The SkyTrak is lightweight and portable too, so you can easily slide it into the main pocket of your bag along with your iPad and take it to the range when you practice. It also sends out regular software updates, so it is also adding to its capabilities all the time. We found it struggled to detect shots in bright sunlight and when hitting off grass, although you’d have to move it on basically every shot off grass anyway because of the divots that would accumulate, so it’s really designed to only be hit off a mat under cover or indoors.
Sometimes on fluffy mats it was difficult to see the laser point, which was easily sorted via a quick wobble of the SkyTrak, and when hitting driver – you’ll often have to position the SkyTrak outside of the mat, and for this you can get a SkyTrak Metal Case which has height-adjustable legs.
The final element that adds another level of appeal are the simulator options. On iOS for example, you can use SkyTrak to play some of the world’s best courses as simulated by WGT Golf (also known as World Golf Tour) from the comfort of your own home. If you’re running SkyTrak through a PC or laptop setup, you can use it to play tens of thousands of golf courses supplied by some of the game’s top simulator providers, such as TruGolf’s E6 Golf and The Golf Club – both of which offer an incredible amount of choice.
This adds a fun side to the SkyTrak experience, keeping you playing golf when the weather is bad outside. The course graphics are sensational and incredibly realistic, it really does feel like you’re there hitting that driver off the 18th tee at Pebble Beach or the Old Course at St Andrews.
You'll need the Game Improvement subscription if you're to access all the launch monitor features, which costs an additional £89.95 per year, and for this you get basic WGT golf access too. The Play and Improve subscription (£179.95 per year) gives you access to the full WGT Golf functionality on SkyTrak, but you can't put a price on fun and improving your game.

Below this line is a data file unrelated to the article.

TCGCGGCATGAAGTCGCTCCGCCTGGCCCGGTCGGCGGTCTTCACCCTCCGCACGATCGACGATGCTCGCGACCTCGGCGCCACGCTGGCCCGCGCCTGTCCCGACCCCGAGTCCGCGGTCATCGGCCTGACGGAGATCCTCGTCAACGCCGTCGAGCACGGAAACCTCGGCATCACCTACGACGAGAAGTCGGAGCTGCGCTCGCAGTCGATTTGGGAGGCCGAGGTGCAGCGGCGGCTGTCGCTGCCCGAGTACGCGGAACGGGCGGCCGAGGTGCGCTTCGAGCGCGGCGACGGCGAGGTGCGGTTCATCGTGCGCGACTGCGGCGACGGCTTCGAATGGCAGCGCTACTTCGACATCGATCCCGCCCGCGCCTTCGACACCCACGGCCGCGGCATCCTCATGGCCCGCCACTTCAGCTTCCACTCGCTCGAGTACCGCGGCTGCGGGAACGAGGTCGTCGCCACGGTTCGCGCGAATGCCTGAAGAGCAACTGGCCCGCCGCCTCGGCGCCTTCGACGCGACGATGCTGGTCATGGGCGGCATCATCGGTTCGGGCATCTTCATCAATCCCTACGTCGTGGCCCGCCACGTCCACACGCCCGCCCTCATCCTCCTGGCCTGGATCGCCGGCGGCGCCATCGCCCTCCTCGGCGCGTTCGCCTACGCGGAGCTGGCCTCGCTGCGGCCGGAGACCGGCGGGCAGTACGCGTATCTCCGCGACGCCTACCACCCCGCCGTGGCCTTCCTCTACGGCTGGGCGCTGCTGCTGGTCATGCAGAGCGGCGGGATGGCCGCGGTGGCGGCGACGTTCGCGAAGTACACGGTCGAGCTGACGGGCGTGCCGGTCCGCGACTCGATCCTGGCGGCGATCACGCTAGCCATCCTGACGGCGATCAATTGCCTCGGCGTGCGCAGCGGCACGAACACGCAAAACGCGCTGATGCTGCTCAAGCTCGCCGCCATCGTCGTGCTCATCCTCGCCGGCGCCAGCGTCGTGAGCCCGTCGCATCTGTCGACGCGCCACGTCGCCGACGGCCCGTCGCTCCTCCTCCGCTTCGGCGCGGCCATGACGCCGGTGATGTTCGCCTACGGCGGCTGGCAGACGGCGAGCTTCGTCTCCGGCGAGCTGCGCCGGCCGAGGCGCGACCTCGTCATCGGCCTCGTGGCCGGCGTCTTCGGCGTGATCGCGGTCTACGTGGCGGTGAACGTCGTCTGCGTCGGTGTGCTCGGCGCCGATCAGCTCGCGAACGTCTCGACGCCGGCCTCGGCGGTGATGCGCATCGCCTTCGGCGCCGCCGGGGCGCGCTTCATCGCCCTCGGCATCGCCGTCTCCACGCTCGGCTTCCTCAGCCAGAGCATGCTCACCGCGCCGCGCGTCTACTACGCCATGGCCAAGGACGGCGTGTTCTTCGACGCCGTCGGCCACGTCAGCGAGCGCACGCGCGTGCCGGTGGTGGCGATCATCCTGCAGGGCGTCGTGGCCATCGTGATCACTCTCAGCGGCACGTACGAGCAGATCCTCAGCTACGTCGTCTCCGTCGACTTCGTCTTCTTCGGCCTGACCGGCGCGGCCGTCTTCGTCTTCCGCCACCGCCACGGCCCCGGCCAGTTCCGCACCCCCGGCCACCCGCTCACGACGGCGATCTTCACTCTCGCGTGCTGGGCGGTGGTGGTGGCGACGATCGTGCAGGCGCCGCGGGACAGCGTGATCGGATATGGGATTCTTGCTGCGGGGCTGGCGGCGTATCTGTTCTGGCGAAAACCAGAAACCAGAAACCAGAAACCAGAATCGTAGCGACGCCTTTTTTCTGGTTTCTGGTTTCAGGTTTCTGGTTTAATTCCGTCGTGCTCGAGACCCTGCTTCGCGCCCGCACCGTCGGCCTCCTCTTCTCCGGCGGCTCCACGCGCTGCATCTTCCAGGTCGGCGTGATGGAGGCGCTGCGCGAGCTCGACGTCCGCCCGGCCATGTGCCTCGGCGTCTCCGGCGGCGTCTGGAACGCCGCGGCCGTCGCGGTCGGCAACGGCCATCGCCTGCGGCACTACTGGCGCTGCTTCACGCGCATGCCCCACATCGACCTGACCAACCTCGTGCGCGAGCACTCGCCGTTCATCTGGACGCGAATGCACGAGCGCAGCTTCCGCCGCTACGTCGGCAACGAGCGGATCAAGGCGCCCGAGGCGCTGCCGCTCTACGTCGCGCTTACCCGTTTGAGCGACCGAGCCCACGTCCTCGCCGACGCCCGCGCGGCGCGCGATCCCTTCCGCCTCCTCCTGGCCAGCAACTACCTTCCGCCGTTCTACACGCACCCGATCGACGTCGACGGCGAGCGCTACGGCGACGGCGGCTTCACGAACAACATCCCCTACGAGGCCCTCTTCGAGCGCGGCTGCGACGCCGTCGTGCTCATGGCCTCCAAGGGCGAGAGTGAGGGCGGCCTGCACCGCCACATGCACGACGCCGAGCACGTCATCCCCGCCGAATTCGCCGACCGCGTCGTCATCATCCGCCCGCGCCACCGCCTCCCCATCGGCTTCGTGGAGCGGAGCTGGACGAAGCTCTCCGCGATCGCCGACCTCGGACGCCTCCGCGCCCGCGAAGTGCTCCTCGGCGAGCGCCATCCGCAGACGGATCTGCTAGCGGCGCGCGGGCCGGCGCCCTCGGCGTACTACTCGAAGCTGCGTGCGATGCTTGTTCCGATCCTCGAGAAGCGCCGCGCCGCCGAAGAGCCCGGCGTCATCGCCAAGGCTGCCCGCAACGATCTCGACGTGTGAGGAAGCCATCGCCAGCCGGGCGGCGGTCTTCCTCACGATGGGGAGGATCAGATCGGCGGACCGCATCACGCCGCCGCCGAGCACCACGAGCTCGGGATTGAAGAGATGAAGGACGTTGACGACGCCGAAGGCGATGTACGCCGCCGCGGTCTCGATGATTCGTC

Joel has worked in the golf industry for over 12 years covering both instruction and more recently equipment. He now oversees all product content here at Golf Monthly, managing a team of talented and passionate writers and presenters in delivering the most thorough and accurate reviews, buying advice, comparisons and deals to help the reader find exactly what they are looking for. So whether it's the latest driver, irons, putter or laser rangefinder, Joel has his finger on the pulse keeping up to date with the latest releases in golf. He is also responsible for all content on irons and golf tech, including distance measuring devices and launch monitors.
One of his career highlights came when covering the 2012 Masters he got to play the sacred Augusta National course on the Monday after the tournament concluded, shooting a respectable 87 with just one par and four birdies. To date, his best ever round of golf is a 5-under 67 back in 2011. He currently plays his golf at Burghley Park Golf Club in Stamford, Lincs, with a handicap index of 3.8.
Joel's current What's In The Bag?
Driver: Titleist TSR3, 9°
Fairway wood: Titleist TSR3, 15°
Hybrid: Titleist TSi2, 18°
Irons: TaylorMade P770, 4-7 iron, TaylorMade P7MC 8-PW
Putter: Evnroll ER2V
Ball: 2021 Titleist Pro V1x